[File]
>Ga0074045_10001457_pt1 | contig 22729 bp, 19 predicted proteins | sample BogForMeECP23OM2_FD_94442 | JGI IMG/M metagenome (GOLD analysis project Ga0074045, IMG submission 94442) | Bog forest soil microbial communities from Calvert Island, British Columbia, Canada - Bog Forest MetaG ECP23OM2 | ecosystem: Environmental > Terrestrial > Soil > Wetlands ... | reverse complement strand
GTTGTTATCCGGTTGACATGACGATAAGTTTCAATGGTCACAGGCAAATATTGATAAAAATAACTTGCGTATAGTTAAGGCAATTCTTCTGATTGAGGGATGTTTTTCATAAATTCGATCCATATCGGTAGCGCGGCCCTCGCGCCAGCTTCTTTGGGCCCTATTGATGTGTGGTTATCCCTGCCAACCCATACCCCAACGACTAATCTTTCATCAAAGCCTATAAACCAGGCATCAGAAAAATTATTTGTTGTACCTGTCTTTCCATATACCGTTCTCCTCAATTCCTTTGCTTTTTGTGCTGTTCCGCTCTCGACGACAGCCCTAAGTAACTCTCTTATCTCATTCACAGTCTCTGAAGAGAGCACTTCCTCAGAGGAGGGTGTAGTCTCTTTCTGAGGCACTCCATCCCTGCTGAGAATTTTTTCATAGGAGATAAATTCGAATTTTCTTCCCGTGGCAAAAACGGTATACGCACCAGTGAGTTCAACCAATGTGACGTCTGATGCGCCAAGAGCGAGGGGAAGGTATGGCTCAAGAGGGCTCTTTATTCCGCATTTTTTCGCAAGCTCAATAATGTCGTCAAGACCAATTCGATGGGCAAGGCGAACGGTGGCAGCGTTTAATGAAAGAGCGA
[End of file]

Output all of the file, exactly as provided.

>Ga0074045_10001457_pt1 | contig 22729 bp, 19 predicted proteins | sample BogForMeECP23OM2_FD_94442 | JGI IMG/M metagenome (GOLD analysis project Ga0074045, IMG submission 94442) | Bog forest soil microbial communities from Calvert Island, British Columbia, Canada - Bog Forest MetaG ECP23OM2 | ecosystem: Environmental > Terrestrial > Soil > Wetlands ... | reverse complement strand
GTTGTTATCCGGTTGACATGACGATAAGTTTCAATGGTCACAGGCAAATATTGATAAAAATAACTTGCGTATAGTTAAGGCAATTCTTCTGATTGAGGGATGTTTTTCATAAATTCGATCCATATCGGTAGCGCGGCCCTCGCGCCAGCTTCTTTGGGCCCTATTGATGTGTGGTTATCCCTGCCAACCCATACCCCAACGACTAATCTTTCATCAAAGCCTATAAACCAGGCATCAGAAAAATTATTTGTTGTACCTGTCTTTCCATATACCGTTCTCCTCAATTCCTTTGCTTTTTGTGCTGTTCCGCTCTCGACGACAGCCCTAAGTAACTCTCTTATCTCATTCACAGTCTCTGAAGAGAGCACTTCCTCAGAGGAGGGTGTAGTCTCTTTCTGAGGCACTCCATCCCTGCTGAGAATTTTTTCATAGGAGATAAATTCGAATTTTCTTCCCGTGGCAAAAACGGTATACGCACCAGTGAGTTCAACCAATGTGACGTCTGATGCGCCAAGAGCGAGGGGAAGGTATGGCTCAAGAGGGCTCTTTATTCCGCATTTTTTCGCAAGCTCAATAATGTCGTCAAGACCAATTCGATGGGCAAGGCGAACGGTGGCAGCGTTTAATGAAAGAGCGA